The US lost what less than 50 Wildcats during Torch and the allies less than 200 overall. Between Torch and Tunisia the allies lost less than 1,000 aircraft and the Germans lost over 3,000. That's a loss the allies could afford and the Germans certainly couldn't (note Vichy French losses are not included). The Germans also lost significantly more tanks than the allies not to mention troops. Oh and as far as Sicily goes Axis casualties were almost 10 times those of the allies (Over 200,000 Axis casualties compared to a bit under 25,000 allied casualties). The Axis couldn't sustain losses like that.
     
  6. mjölnir

    mjölnir New Member

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    Again, smart strategists achieve fast victory with limited resources and minimal losses on both sides (Alexander, the sickle cut, Cortes, etc,), incompetent leaders require enormous resources and lots of time and lose and kill thousands for useless terrain as the allies in N Africa, Sicily, Italy and the Germans and Soviets in the USSR in WW II and the allies and the Germans in WW I in Verdun, the Somme, etc,
    The blockade and Sherman's march to the sea did more to defeat the south with minimal losses, than Gettysburg, Vicksburg, etc,
     
  7. mjölnir

    mjölnir New Member

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    That is precisely the point. It is absurd that more Wildcats, USN carriers, battleships, destroyers, cruisers, landing craft, cargo ships, tanks, troops, paratroopers, etc saw combat against the neutral French (with losses and for usless ground) than against the Italians for valuable ground in 1942.

    All planes, etc, lost to a neutral country are a waste, even if you regard hundreds as a small number. See how many US planes were lost destroying Truk or during the Marianas Turkey shoot or on D-day or destroying 400 German planes in a day in Germany and you'll realize that the planes wasted fighting neutrals and the axis for useless ground were a big waste.. A lot fewer planes would have been lost in Sardinia and Corsica. From these islands and then operating in France a lot more German planes can be destroyed than in Africa, but for valuable ground.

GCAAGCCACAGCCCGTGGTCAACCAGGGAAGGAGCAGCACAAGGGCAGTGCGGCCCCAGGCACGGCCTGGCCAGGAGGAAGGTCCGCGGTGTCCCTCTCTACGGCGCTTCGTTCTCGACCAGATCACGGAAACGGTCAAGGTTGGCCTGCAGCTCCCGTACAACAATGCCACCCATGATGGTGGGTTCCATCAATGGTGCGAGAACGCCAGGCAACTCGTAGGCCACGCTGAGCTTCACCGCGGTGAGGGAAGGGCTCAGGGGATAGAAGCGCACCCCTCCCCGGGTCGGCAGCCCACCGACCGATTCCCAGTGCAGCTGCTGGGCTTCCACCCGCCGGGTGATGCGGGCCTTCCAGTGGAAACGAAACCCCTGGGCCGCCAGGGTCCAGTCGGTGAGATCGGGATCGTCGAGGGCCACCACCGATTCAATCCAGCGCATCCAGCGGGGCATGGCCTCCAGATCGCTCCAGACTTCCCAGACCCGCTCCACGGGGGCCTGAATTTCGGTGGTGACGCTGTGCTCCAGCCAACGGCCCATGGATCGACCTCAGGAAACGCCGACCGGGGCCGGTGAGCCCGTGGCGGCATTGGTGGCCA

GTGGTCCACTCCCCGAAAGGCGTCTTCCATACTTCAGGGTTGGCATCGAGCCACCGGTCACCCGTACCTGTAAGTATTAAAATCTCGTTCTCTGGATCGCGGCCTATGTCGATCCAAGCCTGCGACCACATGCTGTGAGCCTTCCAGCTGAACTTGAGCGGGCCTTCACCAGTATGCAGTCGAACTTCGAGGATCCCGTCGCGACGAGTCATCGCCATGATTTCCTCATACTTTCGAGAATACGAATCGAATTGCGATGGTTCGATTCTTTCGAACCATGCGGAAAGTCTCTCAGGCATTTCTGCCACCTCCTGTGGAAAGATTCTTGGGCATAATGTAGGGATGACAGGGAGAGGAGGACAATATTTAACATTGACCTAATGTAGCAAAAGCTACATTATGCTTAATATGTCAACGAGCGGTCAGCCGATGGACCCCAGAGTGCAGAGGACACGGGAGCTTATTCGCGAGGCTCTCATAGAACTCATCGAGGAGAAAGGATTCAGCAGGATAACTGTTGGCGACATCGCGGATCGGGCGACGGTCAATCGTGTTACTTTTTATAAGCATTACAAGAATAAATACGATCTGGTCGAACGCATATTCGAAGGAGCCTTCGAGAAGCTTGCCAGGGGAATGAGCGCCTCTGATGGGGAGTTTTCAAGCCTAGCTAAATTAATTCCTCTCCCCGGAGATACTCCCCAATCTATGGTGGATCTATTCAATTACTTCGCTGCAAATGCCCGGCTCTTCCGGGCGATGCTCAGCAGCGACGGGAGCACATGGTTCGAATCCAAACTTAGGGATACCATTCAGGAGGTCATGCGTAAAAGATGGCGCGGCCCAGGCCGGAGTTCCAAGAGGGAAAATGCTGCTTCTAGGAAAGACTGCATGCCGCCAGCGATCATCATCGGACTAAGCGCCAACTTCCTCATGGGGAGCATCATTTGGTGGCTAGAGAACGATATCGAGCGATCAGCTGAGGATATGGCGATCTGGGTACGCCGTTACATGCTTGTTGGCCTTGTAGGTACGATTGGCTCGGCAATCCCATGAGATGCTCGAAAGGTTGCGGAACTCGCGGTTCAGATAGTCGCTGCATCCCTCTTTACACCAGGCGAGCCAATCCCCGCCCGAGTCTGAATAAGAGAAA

8. LJAd

    LJAd Well-Known Member

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    Hahaha :the blocakade was no fast victory, thus following you it was decided by incompetent leaders .

    Sheridan's march happened at the end of the war,and was only made possible because victories of Vicksburg and Gettysburg .

    Besides Verdun and the Somme were not useless,they were allied victories .
     
  9. lwd

    lwd Ace

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    To achieve such victories your "smart strategists" need both special conditions and/or a marginally competent opponent. Cortes and Hitler were both risk takers. Cortes was almost defeated and would have lost his entire command had he lost. He also had a lot of Indian allies a fact that is often ignored. Alexander also was a risk taker and generally faced lesser opposition with a superbly trained force but his luck ran out eventually as well. Gettysburg was important to defeating the South and Vicksburg was clearly part of the Anaconda strategy that took 4 years to work. Competent leaders will make use of the advantages that they have and try to minimize the disadvantages. If your aim is to destroy your opponents army you aren't going to do it with pinpricks. A sure victory tomorrow may be worth a lot more than risking a loss today.
     
  10. lwd

    lwd Ace

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    Not really. They could be employed in Torch with a minimal risk and to some considerable effect. Doing so in the Med risked loosing a lot more for little potential gain.

    The US lost less than 30 F4F's to the French in Torch. I suspect you will find that the Free French personel gains afterwards were greater than the allied losses in that operation so it's a net gain. It also completely unhinged the Axis position in North Africa leading to the pretty much complete destruction of Axis forces there and a solid land base to cover the eventual assaults on Crete and Italy. No waste at all. Comparing the battles in the Med to those in the Pacific is rater misleading as well. The Islands in the Pacific could be and were isolated and reduced or left to wither. PLS note what happened to carriers if a decent attack force got through to them however. In the Marianas the approach vectors were know and a superior CAP was mustered vs each raid, in part because the axis were known and in part because of the relative strengths of the forces involved. No such CAP could be guaranteed in 42 in the Med.
     
  11. mjölnir

    mjölnir New Member

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  12. mjölnir

    mjölnir New Member

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    American, British and French planes lost fighting over useless territory are wasted. Allied planes lost fighting the enemy and occupying valuable gorund are a sound investment.